Monday 26 September 2011

My Bike

I thought the petrol heads out their might want to know a bit more about my "Rally Bike"

Well to be honest it isn't a Rally Bike!

It's a 2002 CCM 604E Dualsport

A what? Well that's what most people say, CCM stands for Clews Competition Motorcycles, based in Bolton, so let's have a bit of history...

CCM was born out of the collapse of BSA’s Competition Department in 1971. Alan Clews, founder of CCM, was a successful Trials and Scrambles rider in the late 1960s. He wanted a lighter, more nimble and modern motocross bike, like the BSA factory engined 500 cc works specials. When the BSA Competition Department went out of business, he saw his opportunity and bought all the works parts that were available. Clews started building motocross bikes in his garage. Not having works engines just made Clews develop his own extensive improvements to the standard BSA B50 500 cc engine which could be had by breaking up existing B50 MX bikes. His reputation grew as a builder of four-stroke motocross bikes that were capable of competing with the dominant two-stroke bikes. In the mid-1970s, the CCM racing team achieved respectable results in the 500 cc Motocross World Championship, with rider John Banks placing in the top five several times. The full story can be found here – Wikipedia

CCM have been through many owners since then and have produced bikes under the name of various owners and made a name for themselves in the 1980's building military motorcycles (although never badged as CCMs) based on 350 and 500cc Rotax Engines.

Between 1998 and 2004 CCM was in the hands of the Robson family when the range of 604 bikes using Rotax 600cc engines and 664 using Suzuki 650cc engines were built. There was also a 404 based on the Suzuki DRZ 400 motor than continues in sporadic production to this day, the factory having come back to the ownership of Alan Clews in 2004.

My bike was built in 2002 with a Rotax engine and is essential a large trail/enduro bike, however CCM did cash in on the growing popularity of Super Moto, essentially a racing series that combines tarmac race circuits with dirt sections. This started as a "made for TV" event in the USA called the "Super Bikers"  that pitched Road, Flat Track and Motocross (MX) Racers together on a circuit that included all three surfaces. I remember seeing the show and was amused to see the Americans, who had chosen Harley Davidson XR750 TT Bikes (TT being a form of flat track race where the infield of the tracks are used so bikes have to be capable of right hand turns and jumps) being trounced by the largely European Motocross riders who were on 500cc two stroke MX bikes fitted with 17" road race wheels and huge brakes. I was hooked!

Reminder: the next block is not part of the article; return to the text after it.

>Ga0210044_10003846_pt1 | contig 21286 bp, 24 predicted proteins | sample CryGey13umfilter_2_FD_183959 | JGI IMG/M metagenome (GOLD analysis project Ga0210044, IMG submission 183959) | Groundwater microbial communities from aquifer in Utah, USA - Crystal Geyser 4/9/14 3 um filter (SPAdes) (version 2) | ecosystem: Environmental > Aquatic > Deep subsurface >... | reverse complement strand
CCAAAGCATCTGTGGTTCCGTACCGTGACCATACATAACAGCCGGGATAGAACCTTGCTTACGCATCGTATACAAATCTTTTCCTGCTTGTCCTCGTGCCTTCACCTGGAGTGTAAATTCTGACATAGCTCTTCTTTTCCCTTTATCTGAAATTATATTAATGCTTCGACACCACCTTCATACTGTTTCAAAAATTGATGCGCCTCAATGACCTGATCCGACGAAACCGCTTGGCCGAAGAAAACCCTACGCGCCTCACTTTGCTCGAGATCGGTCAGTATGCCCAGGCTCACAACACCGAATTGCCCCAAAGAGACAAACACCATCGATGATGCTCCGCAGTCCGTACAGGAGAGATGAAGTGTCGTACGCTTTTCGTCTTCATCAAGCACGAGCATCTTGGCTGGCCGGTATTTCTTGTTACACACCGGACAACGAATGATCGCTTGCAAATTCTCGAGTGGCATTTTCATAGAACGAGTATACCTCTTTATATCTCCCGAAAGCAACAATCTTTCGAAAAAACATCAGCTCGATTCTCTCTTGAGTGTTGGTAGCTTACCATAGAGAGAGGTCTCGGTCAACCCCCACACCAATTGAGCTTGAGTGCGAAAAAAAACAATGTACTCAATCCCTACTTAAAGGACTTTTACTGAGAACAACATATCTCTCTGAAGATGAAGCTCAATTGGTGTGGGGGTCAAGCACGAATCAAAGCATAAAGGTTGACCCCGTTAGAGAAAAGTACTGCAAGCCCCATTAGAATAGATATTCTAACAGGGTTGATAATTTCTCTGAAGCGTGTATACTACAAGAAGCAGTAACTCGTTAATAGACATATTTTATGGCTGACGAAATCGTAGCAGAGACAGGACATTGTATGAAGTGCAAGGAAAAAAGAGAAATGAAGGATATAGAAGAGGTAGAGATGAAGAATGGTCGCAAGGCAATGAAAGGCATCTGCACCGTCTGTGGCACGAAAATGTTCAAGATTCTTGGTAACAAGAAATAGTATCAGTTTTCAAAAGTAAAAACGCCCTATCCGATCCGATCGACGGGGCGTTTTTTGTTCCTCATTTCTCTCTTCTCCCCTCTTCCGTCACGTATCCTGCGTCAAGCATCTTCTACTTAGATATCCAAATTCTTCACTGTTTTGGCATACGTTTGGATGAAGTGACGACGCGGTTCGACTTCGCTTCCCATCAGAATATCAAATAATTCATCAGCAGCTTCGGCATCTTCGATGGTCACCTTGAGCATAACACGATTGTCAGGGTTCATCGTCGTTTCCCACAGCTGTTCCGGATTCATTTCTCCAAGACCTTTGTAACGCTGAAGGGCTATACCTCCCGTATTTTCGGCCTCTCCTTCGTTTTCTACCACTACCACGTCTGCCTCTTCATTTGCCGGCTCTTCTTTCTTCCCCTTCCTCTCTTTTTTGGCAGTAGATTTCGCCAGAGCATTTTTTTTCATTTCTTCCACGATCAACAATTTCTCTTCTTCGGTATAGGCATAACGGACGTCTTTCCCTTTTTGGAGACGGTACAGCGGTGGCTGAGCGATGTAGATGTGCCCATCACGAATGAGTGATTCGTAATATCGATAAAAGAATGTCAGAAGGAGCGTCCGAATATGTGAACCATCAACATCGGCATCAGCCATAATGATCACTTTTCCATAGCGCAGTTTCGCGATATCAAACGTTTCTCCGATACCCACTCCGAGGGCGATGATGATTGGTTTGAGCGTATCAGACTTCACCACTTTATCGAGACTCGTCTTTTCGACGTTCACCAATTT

The idea took off big time in France in the late eighties and the name morphed into Super Motard (essentially super bikers in French) and eventually Super Moto (super bike). Naturally enough road bikes using this format started to appear in the mainstream.

CCM originally built super motos to go racing, with WSB world champion Carl Fogarty famously riding for them. And of course they built essentially the same bikes for the road in the form of the 604E Supermoto.

No not my bike, but a very similar CCM works bike based on the 604 ridden by Carl Fogarty

So the 604 was built in three versions, the 604 Enduro in full trail trim with 21" front and 18" rear wheels and long off road suspension. The 604 Supermoto with 17" wheels and 1" shorter suspension and finally my bike, the 604 Dualsport.

This was basically an Enduro with the longer suspension but also came with a pair of 17" wheels, allowing the owner to switch between enduro and supermoto guises, hence the "Dual Sport".

Although technically a "British Bike" it is in fact a largely European sourced machine, "assembled" in Britain.

Whilst the frame and swing arm are produced in the UK as are the handlebars (bought in from Renthal), it has a chequered origin...

The Rotax Engine and Remus Exhaust are both sourced from Austria
The Dellorto Carburetor, Brembo Brakes and Acerbis Seat and Bodywork are all Italian
The White Power Suspension is from the Netherlands
The Wheels are made in Spain
And other parts are sourced from the USA and Japan!

So a real parts bin special but those parts were some of the best available at the time, this shows in components such as the White Power suspension, which is hardly any different from that fitted  these days to the Dakar Rally winning bikes  from KTM (Who now own White Power).

My bike is in largely standard condition with only minor changes:

  • 30mm handlebar risers (actually KTM ones) to improve the riding position.
  • Hand Guards (again by KTM) to protect hands and levers
  • Mirrors have been removed
  • Maxxis Cross Enduro tyres with heavy duty inner tubes
  • The chain guard has been removed to assist rear wheel removal (and is not legally required on a single seat "off road" bike).
  • The large, heavy and breakage prone rear light has been replaced with a lightweight Acerbis LED one.
  • This has required the rear indicators to be relocated forward into a more protected position.
  • The front sprocket has been replaced by one with only 15 teeth (standard was 16) to lower the gearing
 So hopefully that is all it needs to survive it's first rally this coming weekend!

With thanks to for much of the information


  1. You can customize your performance to suit the environment you are exploring best hybrid bikes 2020. Compare the pros and cons and buy the best

  2. I appreciate everything you have added to my knowledge base.Admiring the time and effort you put into your blog and detailed information you offer.Thanks. this site